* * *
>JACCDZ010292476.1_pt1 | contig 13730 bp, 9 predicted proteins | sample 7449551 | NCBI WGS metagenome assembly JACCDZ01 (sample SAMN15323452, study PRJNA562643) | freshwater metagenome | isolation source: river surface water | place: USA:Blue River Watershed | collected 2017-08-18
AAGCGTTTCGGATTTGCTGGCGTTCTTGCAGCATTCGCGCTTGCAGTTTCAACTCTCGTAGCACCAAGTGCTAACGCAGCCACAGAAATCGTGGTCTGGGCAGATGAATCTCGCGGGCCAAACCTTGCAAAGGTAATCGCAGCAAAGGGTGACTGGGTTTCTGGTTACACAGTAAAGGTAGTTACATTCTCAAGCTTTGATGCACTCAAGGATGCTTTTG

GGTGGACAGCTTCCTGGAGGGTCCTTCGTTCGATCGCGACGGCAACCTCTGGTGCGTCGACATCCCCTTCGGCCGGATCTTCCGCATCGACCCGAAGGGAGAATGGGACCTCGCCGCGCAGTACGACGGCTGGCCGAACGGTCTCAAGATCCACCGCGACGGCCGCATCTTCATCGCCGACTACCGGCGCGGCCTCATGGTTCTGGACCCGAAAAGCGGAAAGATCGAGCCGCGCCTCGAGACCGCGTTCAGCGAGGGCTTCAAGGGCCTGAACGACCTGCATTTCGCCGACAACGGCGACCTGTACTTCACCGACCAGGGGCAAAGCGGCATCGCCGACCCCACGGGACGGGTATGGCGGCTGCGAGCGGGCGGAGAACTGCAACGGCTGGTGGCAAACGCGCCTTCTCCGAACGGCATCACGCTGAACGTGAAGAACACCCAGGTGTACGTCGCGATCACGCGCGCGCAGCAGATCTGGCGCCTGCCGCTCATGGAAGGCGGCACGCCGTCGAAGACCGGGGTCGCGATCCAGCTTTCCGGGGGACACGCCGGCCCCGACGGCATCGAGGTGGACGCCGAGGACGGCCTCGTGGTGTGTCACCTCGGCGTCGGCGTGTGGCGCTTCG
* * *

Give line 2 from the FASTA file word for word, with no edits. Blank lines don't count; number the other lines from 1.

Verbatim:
AAGCGTTTCGGATTTGCTGGCGTTCTTGCAGCATTCGCGCTTGCAGTTTCAACTCTCGTAGCACCAAGTGCTAACGCAGCCACAGAAATCGTGGTCTGGGCAGATGAATCTCGCGGGCCAAACCTTGCAAAGGTAATCGCAGCAAAGGGTGACTGGGTTTCTGGTTACACAGTAAAGGTAGTTACATTCTCAAGCTTTGATGCACTCAAGGATGCTTTTG